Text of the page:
Donald Trump’s choice for national security advisor met at Trump Tower with the leader of a far-right Austrian political party founded in the 1950s by ex-Nazis.
Retired Lt. Gen. Michael Flynn, who the president-elect has tapped to coordinate national security in his administration, met several weeks ago with the head of Austria’s Freedom Party, which reached a cooperation agreement with Russia’s ruling party, reported the New York Times.
The agreement was seen a clear signal that the Kremlin is forging bonds with right-wing political parties across Europe as part of a coordinated effort to weaken Western democracies — including the United States.
Heinz-Christian Strache, the Freedom Party’s leader, announced the agreement Monday on his Facebook page, where he also revealed he’d met with Flynn last month in New York City at the building where Trump lives and has based his transition team.
The five-year, non-legally binding cooperation agreement calls for regular meetings and collaboration on economic, business and political projects between representatives from Russia and Austria — where the Freedom Party has gained political influence this year.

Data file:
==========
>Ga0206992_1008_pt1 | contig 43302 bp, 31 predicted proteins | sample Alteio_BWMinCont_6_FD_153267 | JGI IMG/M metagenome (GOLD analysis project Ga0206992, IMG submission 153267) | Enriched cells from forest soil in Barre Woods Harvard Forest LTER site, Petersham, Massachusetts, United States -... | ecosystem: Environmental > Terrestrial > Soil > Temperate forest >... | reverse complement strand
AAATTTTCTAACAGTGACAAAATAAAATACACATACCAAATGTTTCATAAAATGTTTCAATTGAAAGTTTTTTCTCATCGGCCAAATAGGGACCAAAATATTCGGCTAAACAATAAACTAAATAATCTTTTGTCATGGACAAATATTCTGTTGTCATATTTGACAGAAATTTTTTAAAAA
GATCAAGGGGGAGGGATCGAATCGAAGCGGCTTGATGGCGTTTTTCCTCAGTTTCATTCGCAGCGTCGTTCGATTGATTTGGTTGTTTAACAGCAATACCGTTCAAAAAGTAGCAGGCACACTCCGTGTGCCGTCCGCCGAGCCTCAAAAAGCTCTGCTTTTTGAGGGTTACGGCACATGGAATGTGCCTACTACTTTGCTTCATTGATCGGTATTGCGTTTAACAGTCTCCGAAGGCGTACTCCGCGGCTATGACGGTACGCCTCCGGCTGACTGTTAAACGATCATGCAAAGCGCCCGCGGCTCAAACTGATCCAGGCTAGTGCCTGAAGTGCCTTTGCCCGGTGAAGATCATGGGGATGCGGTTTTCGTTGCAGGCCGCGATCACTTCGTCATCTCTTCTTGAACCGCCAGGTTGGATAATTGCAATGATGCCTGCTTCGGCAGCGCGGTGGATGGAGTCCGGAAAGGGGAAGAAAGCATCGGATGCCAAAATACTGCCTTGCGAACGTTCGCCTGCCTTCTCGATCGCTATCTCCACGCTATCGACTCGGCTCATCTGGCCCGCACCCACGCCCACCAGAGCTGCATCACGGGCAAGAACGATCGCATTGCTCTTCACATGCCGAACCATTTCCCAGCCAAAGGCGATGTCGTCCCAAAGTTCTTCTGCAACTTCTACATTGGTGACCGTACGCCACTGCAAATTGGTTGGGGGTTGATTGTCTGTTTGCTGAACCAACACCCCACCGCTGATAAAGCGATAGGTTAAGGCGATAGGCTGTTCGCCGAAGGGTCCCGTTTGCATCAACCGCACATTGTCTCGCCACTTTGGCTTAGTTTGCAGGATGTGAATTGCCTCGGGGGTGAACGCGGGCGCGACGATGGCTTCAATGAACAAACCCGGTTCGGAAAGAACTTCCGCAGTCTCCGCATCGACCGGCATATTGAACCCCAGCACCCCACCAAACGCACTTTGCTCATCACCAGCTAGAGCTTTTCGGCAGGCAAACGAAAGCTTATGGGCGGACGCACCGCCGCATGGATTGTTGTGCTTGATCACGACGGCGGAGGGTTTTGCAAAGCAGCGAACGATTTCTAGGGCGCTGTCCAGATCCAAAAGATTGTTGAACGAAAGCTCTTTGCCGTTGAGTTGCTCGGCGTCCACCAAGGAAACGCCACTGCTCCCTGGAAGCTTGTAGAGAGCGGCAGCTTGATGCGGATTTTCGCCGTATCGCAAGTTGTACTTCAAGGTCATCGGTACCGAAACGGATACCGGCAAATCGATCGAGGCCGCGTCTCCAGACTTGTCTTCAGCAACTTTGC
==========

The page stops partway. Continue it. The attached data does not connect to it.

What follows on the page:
The agreement was signed for United Russia by Sergei Zheleznyak, a deputy to the party’s general secretary who is banned from the U.S. for supporting Russian actions in Crimea, the newspaper reported.
Zheleznyak welcomed the Austrian group to Russia by inviting them to cooperate on Europe’s “migration crisis,” which right-wing populists around the world have used to stoke anti-Muslim and anti-immigrant fears.
Flynn, who led the Defense Intelligence Agency until 2014 and was an outspoken critic of President Barack Obama, has ties to Russia and its leader, Vladimir Putin, and has compared Islam to cancer in a book and posts anti-Muslim conspiracy theories on social media.
It’s not clear what Flynn and Strache, the Austrian political leader, discussed during their meeting.
The Freedom Party’s candidate, Norbert Hofer, barely lost the presidential race in May, but it’s gaining public support over the two mainstream parties that have governed Austria since World War II.